Analysing institutional partnerships in development: a contract between equals or a loaded process?
Morse, S. and McNamara, N. (2006) Analysing institutional partnerships in development: a contract between equals or a loaded process? Progress in Development Studies, 6 (4). pp. 321-336. ISSN 1477-027X
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To link to this article DOI: 10.1191/1464993406ps146oa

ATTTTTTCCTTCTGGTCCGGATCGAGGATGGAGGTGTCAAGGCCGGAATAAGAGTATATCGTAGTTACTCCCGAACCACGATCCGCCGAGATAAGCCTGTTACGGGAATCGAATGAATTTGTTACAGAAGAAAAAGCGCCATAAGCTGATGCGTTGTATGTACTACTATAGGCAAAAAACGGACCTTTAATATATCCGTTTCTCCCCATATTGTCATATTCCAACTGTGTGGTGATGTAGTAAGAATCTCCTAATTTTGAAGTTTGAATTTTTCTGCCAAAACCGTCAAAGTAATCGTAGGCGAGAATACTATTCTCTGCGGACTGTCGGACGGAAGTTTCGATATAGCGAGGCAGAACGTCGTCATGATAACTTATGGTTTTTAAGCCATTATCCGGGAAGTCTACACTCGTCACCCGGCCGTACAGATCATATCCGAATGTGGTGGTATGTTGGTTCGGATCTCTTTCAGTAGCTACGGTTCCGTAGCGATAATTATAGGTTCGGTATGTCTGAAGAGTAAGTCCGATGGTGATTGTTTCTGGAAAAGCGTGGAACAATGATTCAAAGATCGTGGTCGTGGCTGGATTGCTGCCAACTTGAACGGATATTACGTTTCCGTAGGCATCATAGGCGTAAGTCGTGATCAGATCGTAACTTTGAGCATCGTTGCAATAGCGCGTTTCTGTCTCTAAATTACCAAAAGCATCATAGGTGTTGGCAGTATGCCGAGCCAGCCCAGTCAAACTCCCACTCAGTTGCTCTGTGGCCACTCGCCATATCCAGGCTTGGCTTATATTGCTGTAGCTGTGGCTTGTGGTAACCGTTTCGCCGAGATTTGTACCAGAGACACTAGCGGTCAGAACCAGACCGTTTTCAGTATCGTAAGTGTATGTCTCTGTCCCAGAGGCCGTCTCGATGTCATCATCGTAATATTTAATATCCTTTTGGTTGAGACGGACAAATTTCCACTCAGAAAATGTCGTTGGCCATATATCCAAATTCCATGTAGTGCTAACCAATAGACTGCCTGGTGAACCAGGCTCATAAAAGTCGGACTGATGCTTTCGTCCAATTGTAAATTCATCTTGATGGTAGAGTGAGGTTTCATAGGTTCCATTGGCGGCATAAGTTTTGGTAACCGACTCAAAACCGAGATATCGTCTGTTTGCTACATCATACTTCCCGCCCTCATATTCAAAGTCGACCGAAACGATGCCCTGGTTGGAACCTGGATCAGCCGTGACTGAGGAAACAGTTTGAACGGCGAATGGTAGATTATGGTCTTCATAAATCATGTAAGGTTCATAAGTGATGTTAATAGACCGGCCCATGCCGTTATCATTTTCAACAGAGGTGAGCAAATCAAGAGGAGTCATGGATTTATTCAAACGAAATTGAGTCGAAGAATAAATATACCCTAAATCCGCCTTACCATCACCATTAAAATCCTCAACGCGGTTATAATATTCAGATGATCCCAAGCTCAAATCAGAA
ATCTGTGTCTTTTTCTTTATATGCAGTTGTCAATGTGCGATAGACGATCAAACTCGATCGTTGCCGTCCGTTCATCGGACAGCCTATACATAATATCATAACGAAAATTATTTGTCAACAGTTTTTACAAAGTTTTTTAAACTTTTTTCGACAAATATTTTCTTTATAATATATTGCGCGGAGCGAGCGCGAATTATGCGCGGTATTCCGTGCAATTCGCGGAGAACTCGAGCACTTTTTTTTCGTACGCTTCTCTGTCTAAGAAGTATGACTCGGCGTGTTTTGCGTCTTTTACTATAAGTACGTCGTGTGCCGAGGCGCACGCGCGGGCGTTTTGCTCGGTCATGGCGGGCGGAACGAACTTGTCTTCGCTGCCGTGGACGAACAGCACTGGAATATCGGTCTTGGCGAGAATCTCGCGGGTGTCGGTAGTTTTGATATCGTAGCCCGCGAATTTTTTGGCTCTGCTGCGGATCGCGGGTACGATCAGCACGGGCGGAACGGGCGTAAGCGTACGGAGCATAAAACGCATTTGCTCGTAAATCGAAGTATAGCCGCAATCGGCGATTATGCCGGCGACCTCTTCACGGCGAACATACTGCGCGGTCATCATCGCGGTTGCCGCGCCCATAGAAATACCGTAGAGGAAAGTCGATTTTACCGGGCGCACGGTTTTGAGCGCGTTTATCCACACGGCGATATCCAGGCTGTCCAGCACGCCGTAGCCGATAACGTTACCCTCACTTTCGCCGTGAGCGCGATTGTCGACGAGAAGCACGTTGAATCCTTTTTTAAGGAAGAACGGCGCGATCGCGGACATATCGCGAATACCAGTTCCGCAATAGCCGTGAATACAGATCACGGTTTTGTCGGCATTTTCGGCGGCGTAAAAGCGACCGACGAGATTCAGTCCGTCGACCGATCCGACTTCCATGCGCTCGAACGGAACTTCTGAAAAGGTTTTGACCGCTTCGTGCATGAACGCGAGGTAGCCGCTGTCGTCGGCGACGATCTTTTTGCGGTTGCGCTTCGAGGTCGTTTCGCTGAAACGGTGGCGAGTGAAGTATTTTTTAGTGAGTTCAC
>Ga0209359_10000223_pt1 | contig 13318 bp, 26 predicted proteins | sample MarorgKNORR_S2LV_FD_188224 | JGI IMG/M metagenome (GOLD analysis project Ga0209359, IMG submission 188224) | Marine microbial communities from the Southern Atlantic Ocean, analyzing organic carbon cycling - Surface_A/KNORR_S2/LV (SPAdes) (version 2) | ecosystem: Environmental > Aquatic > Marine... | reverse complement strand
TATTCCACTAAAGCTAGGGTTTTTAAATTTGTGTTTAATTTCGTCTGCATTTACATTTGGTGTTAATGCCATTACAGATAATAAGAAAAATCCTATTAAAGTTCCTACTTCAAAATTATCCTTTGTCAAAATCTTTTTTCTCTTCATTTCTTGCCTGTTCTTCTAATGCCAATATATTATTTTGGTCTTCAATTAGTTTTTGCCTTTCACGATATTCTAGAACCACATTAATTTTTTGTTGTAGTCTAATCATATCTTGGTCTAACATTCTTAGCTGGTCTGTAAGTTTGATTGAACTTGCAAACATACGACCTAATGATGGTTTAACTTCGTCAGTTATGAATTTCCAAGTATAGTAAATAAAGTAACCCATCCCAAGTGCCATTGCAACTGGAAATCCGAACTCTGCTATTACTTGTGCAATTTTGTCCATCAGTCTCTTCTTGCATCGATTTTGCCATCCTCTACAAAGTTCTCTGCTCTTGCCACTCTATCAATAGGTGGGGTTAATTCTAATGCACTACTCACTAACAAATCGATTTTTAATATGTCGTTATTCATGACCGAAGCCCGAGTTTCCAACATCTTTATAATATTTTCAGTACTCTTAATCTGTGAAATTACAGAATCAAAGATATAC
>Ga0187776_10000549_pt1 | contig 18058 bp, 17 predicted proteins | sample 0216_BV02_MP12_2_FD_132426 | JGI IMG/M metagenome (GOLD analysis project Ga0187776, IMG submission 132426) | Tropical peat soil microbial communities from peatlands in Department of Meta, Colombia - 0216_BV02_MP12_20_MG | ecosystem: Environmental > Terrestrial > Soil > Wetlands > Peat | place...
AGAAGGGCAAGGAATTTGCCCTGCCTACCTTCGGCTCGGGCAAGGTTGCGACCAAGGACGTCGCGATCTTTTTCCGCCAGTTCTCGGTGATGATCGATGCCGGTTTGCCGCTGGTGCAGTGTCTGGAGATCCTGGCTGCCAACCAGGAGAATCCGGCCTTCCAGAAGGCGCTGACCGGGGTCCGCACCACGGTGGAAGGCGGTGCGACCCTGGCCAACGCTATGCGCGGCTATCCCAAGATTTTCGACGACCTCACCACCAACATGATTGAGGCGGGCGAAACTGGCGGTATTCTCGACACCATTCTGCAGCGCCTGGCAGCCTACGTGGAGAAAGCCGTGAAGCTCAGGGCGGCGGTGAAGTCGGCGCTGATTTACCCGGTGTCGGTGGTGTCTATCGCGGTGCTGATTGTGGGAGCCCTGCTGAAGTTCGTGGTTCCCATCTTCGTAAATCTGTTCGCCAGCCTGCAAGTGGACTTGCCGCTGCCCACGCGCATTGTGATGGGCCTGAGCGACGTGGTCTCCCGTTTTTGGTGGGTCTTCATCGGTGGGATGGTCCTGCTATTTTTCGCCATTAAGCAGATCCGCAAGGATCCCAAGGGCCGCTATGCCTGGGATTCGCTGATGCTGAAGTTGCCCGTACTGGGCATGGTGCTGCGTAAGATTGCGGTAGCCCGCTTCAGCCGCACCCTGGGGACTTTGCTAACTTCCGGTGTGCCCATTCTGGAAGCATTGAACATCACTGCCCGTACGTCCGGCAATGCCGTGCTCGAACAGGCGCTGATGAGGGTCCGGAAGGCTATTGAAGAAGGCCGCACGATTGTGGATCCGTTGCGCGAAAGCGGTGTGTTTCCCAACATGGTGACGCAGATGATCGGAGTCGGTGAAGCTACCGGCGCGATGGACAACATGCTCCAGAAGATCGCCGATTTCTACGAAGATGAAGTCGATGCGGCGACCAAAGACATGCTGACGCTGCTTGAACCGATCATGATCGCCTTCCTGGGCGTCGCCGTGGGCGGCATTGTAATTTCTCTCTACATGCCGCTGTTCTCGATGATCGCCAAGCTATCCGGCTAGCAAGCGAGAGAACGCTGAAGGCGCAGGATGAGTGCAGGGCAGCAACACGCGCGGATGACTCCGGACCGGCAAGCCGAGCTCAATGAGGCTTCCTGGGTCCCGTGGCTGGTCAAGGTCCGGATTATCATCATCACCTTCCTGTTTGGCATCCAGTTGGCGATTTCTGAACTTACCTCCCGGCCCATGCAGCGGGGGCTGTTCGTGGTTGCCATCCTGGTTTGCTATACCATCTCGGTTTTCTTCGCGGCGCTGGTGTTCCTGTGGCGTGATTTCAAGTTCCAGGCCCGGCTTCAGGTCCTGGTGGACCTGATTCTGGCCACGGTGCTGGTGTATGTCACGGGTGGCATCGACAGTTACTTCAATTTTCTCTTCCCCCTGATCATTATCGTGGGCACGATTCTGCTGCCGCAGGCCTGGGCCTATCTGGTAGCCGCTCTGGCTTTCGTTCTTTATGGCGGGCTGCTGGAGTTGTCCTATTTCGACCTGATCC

Partnerships are complex, diverse and subtle relationships, the nature of which changes with time, but they are vital for the functioning of the development chain. This paper reviews the meaning of partnership between development institutions as well as some of the main approaches taken to analyse the relationships. The latter typically revolve around analyses based on power, discourse, interdependence and functionality. The paper makes the case for taking a multianalytical approach to understanding partnership but points out three problem areas: identifying acceptable/unacceptable trade-offs between characteristics of partnership, the analysis of multicomponent partnerships (where one partner has a number of other partners) and the analysis of long-term partnership. The latter is especially problematic for long-term partnerships between donors and field agencies that share an underlying commitment based on religious beliefs. These problems with current methods of analysing partnership are highlighted by focusing upon the Catholic Church-based development chain, linking donors in the North (Europe) and their field partners in the South (Abuja Ecclesiastical Province, Nigeria). It explores a narrated history of a relationship with a single donor spanning 35 years from the perspective of one partner (the field agency).
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